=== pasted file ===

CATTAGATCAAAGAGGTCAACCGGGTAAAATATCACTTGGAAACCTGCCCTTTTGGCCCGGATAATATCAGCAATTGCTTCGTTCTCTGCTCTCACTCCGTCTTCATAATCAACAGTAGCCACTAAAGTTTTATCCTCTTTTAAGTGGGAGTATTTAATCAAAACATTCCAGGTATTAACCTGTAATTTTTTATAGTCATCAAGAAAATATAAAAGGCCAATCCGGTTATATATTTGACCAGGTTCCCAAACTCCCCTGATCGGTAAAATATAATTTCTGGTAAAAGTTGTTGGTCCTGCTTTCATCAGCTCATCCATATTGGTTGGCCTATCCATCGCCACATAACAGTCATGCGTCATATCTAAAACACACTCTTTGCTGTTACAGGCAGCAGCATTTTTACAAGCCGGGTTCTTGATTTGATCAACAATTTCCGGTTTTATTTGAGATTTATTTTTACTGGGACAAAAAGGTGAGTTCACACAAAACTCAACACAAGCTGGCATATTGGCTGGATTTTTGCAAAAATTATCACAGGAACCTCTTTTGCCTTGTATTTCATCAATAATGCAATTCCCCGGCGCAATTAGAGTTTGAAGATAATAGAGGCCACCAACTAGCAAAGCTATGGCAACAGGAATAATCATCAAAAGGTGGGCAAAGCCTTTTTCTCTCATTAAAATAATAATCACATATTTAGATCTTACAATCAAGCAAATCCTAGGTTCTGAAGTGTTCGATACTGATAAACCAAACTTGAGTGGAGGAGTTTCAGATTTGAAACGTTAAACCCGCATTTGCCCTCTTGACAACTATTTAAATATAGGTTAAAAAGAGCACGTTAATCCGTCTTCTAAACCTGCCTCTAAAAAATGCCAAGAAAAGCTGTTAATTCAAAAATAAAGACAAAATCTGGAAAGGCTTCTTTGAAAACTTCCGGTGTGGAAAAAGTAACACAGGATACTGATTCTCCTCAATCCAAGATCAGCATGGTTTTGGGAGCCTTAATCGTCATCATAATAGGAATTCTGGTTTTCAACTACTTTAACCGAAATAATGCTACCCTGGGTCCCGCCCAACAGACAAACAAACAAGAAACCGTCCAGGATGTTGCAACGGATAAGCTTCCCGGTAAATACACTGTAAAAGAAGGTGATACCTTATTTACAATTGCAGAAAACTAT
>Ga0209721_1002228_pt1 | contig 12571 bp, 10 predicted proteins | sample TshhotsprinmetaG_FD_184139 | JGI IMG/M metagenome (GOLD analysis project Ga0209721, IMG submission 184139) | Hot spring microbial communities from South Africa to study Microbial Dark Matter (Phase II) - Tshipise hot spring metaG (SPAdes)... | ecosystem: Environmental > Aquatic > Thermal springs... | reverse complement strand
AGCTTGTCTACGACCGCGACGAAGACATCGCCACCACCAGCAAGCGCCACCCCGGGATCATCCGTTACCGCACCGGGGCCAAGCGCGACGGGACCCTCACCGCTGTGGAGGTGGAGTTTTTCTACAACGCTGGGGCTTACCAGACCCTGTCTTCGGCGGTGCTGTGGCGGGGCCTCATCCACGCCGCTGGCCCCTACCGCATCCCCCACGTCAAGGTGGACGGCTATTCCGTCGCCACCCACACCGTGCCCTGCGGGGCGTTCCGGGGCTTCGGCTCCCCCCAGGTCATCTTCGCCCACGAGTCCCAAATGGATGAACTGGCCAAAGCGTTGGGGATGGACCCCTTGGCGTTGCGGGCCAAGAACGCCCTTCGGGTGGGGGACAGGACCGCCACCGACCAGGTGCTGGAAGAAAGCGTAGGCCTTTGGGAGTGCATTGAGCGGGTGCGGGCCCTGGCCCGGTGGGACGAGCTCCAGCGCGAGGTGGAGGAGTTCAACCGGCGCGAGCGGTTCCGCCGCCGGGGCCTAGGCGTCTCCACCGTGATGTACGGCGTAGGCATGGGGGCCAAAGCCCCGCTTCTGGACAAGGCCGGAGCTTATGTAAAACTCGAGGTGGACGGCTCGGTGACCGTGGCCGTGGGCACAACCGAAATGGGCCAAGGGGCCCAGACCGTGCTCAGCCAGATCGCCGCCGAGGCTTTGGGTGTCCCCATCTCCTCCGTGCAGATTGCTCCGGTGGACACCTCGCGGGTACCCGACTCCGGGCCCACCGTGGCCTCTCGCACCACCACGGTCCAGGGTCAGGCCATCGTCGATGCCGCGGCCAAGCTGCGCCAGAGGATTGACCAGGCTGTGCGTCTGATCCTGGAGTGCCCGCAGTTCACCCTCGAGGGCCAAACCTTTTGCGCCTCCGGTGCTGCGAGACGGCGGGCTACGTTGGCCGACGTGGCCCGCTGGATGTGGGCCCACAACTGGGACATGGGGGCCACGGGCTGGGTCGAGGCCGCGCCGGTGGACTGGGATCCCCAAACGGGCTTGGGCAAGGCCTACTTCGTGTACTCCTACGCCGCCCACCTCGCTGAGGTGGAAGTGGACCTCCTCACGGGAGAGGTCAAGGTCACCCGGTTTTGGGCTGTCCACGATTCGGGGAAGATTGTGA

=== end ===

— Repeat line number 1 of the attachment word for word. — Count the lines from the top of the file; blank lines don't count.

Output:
CATTAGATCAAAGAGGTCAACCGGGTAAAATATCACTTGGAAACCTGCCCTTTTGGCCCGGATAATATCAGCAATTGCTTCGTTCTCTGCTCTCACTCCGTCTTCATAATCAACAGTAGCCACTAAAGTTTTATCCTCTTTTAAGTGGGAGTATTTAATCAAAACATTCCAGGTATTAACCTGTAATTTTTTATAGTCATCAAGAAAATATAAAAGGCCAATCCGGTTATATATTTGACCAGGTTCCCAAACTCCCCTGATCGGTAAAATATAATTTCTGGTAAAAGTTGTTGGTCCTGCTTTCATCAGCTCATCCATATTGGTTGGCCTATCCATCGCCACATAACAGTCATGCGTCATATCTAAAACACACTCTTTGCTGTTACAGGCAGCAGCATTTTTACAAGCCGGGTTCTTGATTTGATCAACAATTTCCGGTTTTATTTGAGATTTATTTTTACTGGGACAAAAAGGTGAGTTCACACAAAACTCAACACAAGCTGGCATATTGGCTGGATTTTTGCAAAAATTATCACAGGAACCTCTTTTGCCTTGTATTTCATCAATAATGCAATTCCCCGGCGCAATTAGAGTTTGAAGATAATAGAGGCCACCAACTAGCAAAGCTATGGCAACAGGAATAATCATCAAAAGGTGGGCAAAGCCTTTTTCTCTCATTAAAATAATAATCACATATTTAGATCTTACAATCAAGCAAATCCTAGGTTCTGAAGTGTTCGATACTGATAAACCAAACTTGAGTGGAGGAGTTTCAGATTTGAAACGTTAAACCCGCATTTGCCCTCTTGACAACTATTTAAATATAGGTTAAAAAGAGCACGTTAATCCGTCTTCTAAACCTGCCTCTAAAAAATGCCAAGAAAAGCTGTTAATTCAAAAATAAAGACAAAATCTGGAAAGGCTTCTTTGAAAACTTCCGGTGTGGAAAAAGTAACACAGGATACTGATTCTCCTCAATCCAAGATCAGCATGGTTTTGGGAGCCTTAATCGTCATCATAATAGGAATTCTGGTTTTCAACTACTTTAACCGAAATAATGCTACCCTGGGTCCCGCCCAACAGACAAACAAACAAGAAACCGTCCAGGATGTTGCAACGGATAAGCTTCCCGGTAAATACACTGTAAAAGAAGGTGATACCTTATTTACAATTGCAGAAAACTAT